Many times, during my childhood, my ears were boxed and oftentimes my mouth was mashed only because I wished to express myself in any given situation. I only wanted to be a part of the family of ten children!
“Children should be seen, but not heard” was the credo of mountain folks where I grew up in Buchanan County, Virginia. My dad was a coal miner, a man of few words. He mostly only had time, in the early years of my life, to dig deeper into the bowels of the earth for the next ton of coal. This is how we got money for food and clothing. I remember dad sitting around evenings with a sour disposition spitting up coal dust from a dry gasping throat! He grew much calmer as he grew older!
Raising ten children, losing two others by miscarriage, was not easy on my Mother. She slapped first and asked questions later if one of her brood said anything she did not like! When she told one of us to do some chore, she did not mean it to be done five minutes later. It must be done right now or face the inevitable slap on the face. This went on even into high school as I had to stay home many Mondays in order to keep mom’s washtubs filled with water from whatever source I could acquire it! I remember one cold winter morning trying to break the ice on one of her new washtubs that sat under the drain of a shed. I was using one of dad’s coal picks to break the ice and as I came down on the ice the pick careened off to one side and punctured the new washtub. Having to break the news to mom was like pulling my wisdom teeth without Novocain. After I made my report mom began slapping my face. She slapped me until she was completely exhausted and I guess I egged her on by saying, “Go ahead and slap me, go ahead and slap me!” She never slapped me after this!
Truthfully, I never won much of anything in my life in the way of contests! I lost all my money the first time I went to Tahoe to gamble while a lowly airman at Mather AFB in Sacramento, Ca. This broke me from gambling! I spent the rest of the month borrowing money from one of the senior airmen in order to have money for cigarettes and other things I thought I needed.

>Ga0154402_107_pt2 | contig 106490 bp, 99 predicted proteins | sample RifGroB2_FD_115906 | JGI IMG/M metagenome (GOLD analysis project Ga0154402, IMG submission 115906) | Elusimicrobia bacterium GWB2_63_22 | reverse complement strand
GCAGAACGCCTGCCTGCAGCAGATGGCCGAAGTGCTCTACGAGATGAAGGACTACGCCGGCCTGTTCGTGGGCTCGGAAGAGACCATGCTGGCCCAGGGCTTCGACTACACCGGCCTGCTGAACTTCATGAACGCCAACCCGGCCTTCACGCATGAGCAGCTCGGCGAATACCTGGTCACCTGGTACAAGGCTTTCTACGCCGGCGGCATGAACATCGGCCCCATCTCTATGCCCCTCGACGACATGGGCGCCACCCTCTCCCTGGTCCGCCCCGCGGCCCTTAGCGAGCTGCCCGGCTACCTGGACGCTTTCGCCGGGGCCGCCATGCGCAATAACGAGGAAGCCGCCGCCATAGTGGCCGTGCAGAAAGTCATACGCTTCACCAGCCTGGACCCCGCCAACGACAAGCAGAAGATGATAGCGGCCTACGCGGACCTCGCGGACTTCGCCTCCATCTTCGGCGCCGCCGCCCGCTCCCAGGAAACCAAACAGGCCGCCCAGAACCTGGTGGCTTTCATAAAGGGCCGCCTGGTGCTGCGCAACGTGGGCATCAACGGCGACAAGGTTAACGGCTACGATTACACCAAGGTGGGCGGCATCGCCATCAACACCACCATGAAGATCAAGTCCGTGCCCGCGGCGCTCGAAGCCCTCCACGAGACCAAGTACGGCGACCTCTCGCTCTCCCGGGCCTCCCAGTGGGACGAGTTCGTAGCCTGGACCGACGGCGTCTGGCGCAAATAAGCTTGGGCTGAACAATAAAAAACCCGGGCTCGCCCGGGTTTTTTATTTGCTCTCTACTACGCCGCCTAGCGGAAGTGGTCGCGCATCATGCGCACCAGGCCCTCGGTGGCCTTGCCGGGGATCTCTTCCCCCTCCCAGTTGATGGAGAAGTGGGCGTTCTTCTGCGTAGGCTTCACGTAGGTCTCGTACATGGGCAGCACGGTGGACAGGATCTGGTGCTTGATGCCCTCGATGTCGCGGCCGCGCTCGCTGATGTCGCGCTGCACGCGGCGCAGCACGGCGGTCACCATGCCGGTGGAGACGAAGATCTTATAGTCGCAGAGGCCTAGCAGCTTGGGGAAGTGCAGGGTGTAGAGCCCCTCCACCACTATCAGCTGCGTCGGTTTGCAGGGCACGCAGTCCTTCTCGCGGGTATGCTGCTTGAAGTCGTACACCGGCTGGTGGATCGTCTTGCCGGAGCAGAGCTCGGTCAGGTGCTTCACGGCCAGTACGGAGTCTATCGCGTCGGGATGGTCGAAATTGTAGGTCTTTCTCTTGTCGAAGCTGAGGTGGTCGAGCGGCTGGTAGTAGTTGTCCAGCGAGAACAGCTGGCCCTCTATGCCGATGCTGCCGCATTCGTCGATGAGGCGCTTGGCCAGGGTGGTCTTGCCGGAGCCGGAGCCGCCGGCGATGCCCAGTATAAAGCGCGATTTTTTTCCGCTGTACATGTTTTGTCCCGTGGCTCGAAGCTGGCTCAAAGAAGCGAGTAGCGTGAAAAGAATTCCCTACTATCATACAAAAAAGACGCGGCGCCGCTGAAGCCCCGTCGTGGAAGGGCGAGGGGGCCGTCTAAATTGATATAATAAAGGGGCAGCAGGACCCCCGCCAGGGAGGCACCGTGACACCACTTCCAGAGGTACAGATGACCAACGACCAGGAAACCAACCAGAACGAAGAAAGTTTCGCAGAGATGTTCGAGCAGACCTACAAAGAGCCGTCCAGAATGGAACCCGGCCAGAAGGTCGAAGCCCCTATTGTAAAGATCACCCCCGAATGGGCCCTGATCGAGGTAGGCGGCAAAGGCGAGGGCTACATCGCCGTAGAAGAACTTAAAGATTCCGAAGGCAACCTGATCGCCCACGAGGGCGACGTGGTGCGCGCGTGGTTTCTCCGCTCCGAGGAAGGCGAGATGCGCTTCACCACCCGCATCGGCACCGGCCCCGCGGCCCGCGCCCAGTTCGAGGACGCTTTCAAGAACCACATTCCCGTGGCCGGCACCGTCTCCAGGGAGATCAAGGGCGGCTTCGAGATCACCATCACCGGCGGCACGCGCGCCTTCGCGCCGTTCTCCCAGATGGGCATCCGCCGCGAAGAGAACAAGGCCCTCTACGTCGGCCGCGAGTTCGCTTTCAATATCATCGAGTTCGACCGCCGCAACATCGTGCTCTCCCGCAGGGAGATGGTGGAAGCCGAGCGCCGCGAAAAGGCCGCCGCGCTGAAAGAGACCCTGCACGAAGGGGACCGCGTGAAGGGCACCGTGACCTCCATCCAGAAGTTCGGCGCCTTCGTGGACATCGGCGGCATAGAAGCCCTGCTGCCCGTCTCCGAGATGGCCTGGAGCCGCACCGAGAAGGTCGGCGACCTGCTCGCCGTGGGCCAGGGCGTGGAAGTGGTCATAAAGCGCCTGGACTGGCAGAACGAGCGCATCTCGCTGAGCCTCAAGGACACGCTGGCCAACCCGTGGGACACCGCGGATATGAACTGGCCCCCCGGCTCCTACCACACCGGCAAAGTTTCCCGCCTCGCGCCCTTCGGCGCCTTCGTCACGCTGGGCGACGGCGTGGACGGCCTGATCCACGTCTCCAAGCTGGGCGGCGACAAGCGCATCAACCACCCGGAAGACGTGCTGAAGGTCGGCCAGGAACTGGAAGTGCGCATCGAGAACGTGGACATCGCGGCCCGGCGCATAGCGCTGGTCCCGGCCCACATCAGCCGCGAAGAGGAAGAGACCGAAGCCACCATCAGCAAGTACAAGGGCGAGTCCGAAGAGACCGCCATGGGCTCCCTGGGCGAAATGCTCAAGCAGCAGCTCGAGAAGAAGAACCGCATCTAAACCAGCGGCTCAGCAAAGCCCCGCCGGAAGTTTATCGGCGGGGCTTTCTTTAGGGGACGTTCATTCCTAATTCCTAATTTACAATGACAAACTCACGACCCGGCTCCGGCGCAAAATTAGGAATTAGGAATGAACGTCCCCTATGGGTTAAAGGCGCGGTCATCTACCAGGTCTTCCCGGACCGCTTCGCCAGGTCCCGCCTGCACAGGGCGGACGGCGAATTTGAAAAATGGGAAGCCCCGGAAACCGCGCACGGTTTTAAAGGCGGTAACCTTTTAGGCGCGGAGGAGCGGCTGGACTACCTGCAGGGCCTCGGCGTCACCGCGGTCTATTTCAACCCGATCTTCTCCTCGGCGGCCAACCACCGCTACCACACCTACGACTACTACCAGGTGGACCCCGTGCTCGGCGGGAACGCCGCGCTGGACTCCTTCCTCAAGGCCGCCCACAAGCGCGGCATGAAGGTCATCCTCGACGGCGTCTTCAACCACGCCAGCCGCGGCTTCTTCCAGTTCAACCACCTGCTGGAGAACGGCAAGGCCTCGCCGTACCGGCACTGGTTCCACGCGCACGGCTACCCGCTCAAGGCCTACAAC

Uncle Sam was my great hope to be able to speak my mind freely! Entering basic training in San Antonio, Texas I soon found out that the Drill Sergeants disagreed with my wish to express myself. Any outburst from a trainee was met by oppression and hard-eyed looks! Any recalcitrant airman could easily end up having a blanket party induced by the D.I., or maybe a shower in one’s footlocker performed by zealous ones who didn’t wish to have a black mark on their particular squad of men, called ‘flights’ at the time I served. A “blanket party” consisted of a squad of men stalking the barracks after lights out, finding the one they wanted to punish! After pulling him out of his bunk, and throwing a blanket over him, they would pummel him with their fists until he grew limp or until someone turned the lights on. Thank God, I never had to endure either one of those like a couple of men in our barracks! I actually felt sorry for the ones they chose to demonstrate on!
For the past several years I have been writing for several publications. These include three newspapers, several magazines, an online magazine called the Spectator, three college journals, and wherever else I choose to send articles, stories, or poems. I find fulfillment in expressing myself to others. Now I am allowed to submit my inner being to multitudes throughout the world! So far I have received no boxed ears, no sore mouths, and amazingly, not too much negative criticism! In this I can truthfully say that I am at last a winner!
Frank has won freedom at last to relate
All that has been placed on his plate!
Without too much fear of retribution,
He thinks he has finally found the solution!